BGA (Ball Grid Array) by National Semiconductor Application Note 1126 2003

By National Semiconductor Application Note 1126 2003

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A second similar layer B may be added by placing each sphere of B in contact with three spheres of the bottom layer, at positions B in Fig. 32. This arrangement has the lowest energy and is therefore stable. A third layer may be added in two different ways. third layer C are added over the holes in the first layer A that are not occupied by B, as in Fig. 32. We obtain the hexagonal close-packed structure (Fig. 33) when the spheres in the third layer are placed directly over the centers of the spheres in the first layer, thus replicating layer A.

Example of (a) two-dimensional lattice, (b)pattern, and (c) two-dimensional crystal illustrating a pattern associated with each lattice point. A lattice can be represented by a set of translation vectors as shown in the two-dimensional (vectors a', ) and three-dimensional lattices (vectors z , g, 2 ) in Fig. 5(a) and Fig. 6, respectively. The lattice is invariant after translations through any of these vectors or any sum of an integer number of these vectors. When an origin point is chosen at a lattice point, the position of all the lattice points can be determined by a vector which is the sum of integer numbers of translation vectors.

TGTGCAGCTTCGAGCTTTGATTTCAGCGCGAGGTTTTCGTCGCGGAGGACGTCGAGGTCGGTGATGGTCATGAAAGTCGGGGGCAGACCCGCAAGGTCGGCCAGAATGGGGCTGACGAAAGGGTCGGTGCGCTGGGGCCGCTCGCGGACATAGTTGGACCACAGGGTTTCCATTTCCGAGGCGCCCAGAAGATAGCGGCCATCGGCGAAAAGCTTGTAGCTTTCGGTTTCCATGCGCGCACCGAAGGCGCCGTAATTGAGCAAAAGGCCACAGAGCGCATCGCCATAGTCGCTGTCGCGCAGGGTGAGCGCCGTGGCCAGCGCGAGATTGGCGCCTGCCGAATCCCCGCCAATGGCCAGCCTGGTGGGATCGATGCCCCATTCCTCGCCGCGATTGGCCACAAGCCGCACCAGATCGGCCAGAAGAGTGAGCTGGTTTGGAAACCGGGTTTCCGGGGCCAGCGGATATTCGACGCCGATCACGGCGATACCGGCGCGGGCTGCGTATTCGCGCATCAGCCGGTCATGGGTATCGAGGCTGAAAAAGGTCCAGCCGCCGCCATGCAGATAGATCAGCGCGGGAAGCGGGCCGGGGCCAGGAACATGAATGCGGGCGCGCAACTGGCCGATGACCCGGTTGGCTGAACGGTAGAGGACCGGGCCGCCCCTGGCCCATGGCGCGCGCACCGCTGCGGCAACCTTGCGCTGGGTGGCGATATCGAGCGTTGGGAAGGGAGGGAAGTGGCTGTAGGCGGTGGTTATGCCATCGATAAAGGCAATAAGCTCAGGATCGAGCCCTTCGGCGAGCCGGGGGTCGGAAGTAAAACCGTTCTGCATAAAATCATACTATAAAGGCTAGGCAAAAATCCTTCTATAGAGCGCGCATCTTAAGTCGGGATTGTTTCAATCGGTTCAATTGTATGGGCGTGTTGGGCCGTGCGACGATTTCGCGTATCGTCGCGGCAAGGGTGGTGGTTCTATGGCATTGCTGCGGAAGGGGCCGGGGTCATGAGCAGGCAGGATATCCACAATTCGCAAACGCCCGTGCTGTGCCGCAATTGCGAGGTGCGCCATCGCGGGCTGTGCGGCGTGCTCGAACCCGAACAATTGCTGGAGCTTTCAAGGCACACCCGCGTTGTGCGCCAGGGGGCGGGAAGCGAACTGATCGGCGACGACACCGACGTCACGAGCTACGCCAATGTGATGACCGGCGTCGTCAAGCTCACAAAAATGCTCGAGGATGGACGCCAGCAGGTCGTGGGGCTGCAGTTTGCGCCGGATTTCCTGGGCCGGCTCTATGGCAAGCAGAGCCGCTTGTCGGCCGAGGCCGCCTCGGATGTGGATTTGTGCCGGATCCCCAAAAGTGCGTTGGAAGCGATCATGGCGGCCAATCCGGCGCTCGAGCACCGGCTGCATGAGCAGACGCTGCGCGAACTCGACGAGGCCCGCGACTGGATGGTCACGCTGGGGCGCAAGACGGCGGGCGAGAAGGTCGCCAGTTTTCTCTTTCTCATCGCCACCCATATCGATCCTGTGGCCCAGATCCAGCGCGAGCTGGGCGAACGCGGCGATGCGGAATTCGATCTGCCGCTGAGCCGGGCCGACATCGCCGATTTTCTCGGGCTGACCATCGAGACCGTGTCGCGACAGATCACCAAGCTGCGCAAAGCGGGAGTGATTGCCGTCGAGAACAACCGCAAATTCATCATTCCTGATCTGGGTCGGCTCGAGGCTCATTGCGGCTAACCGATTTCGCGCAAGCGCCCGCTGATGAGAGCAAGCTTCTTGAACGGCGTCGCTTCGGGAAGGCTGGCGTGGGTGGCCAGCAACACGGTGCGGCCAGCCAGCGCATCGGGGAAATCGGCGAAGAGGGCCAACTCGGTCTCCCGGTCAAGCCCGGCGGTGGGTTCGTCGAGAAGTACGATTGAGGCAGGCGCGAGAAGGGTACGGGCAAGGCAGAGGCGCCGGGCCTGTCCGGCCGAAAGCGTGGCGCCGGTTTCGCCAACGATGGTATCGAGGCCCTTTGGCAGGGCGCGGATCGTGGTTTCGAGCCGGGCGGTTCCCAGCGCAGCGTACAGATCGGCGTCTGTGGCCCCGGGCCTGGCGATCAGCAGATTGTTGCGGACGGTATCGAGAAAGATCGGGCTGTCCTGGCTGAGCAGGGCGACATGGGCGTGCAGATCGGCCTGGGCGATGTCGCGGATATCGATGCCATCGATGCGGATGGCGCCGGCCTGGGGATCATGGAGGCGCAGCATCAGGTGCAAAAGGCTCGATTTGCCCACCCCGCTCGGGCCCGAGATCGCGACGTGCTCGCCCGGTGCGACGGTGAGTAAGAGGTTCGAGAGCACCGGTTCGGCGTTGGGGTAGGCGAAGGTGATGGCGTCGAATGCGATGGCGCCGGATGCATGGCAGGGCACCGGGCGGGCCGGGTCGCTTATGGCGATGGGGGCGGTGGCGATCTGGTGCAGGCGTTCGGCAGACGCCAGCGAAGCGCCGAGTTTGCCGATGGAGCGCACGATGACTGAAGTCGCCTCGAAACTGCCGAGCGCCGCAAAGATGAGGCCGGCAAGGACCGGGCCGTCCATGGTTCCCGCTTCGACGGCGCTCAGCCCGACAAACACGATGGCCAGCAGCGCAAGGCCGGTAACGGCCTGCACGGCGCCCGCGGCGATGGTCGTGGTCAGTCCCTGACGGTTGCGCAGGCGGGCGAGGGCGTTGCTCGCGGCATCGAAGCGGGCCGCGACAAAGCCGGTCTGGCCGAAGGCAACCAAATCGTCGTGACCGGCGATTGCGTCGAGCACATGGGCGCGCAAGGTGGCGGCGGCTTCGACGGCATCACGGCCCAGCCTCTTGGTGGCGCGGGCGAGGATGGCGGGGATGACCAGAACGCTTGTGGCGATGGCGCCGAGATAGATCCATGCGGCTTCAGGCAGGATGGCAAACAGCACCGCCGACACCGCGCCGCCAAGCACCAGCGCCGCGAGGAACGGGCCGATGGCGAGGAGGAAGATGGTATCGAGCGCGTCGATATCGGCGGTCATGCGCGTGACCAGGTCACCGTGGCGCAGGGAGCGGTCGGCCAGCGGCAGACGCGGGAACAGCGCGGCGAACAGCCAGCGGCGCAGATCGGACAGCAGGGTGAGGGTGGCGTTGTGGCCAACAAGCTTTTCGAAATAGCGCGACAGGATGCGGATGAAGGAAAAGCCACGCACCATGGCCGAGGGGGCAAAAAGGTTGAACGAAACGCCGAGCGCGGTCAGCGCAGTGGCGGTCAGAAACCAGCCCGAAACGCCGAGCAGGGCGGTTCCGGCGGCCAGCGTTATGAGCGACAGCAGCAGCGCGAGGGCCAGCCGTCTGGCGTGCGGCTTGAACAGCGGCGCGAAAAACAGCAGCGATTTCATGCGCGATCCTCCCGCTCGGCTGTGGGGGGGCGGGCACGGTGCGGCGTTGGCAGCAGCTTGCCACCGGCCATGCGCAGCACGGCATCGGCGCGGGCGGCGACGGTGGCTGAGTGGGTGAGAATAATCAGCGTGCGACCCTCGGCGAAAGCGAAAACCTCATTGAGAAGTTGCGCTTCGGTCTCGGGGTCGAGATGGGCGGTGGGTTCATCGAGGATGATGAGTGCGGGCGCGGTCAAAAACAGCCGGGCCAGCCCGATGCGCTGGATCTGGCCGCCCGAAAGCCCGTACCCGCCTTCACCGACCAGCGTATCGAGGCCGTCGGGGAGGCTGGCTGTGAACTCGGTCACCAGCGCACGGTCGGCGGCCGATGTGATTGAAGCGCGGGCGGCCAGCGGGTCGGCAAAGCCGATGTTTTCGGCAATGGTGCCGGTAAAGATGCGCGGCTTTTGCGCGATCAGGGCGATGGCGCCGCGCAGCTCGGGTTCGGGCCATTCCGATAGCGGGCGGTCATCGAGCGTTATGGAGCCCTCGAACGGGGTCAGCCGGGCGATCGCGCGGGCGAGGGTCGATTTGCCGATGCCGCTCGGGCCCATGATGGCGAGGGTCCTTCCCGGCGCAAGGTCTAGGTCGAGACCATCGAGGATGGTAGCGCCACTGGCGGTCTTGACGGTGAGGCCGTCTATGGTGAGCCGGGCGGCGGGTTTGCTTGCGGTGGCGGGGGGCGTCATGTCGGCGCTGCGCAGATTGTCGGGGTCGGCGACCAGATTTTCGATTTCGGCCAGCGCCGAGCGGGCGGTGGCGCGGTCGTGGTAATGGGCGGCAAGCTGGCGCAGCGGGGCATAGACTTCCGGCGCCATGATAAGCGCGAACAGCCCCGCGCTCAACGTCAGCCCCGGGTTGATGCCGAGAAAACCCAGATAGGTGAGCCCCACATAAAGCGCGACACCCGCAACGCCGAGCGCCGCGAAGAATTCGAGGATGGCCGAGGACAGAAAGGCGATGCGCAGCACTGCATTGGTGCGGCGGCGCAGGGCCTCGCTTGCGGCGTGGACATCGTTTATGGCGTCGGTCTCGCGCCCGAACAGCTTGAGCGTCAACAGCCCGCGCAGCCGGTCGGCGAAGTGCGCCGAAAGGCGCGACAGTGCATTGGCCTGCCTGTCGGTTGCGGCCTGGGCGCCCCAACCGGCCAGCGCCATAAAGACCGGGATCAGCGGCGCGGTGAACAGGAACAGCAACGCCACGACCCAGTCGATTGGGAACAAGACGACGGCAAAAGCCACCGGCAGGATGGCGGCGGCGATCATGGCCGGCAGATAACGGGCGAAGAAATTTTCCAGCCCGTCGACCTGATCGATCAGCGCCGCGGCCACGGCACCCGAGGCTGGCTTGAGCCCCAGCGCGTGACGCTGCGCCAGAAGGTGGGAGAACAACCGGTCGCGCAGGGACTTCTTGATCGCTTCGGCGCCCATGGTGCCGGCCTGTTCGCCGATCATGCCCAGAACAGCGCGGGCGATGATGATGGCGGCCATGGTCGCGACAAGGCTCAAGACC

6, respectively. The lattice is invariant after translations through any of these vectors or any sum of an integer number of these vectors. When an origin point is chosen at a lattice point, the position of all the lattice points can be determined by a vector which is the sum of integer numbers of translation vectors. In other words, any lattice point can generally be represented by a vector such that: + Eq. 1 ) - R = n,; + n,b + n,;, n,,,,, = 0,f l,f2 ,... a,;, where ct are the chosen translation vectors and the numerical coefficients are integers.

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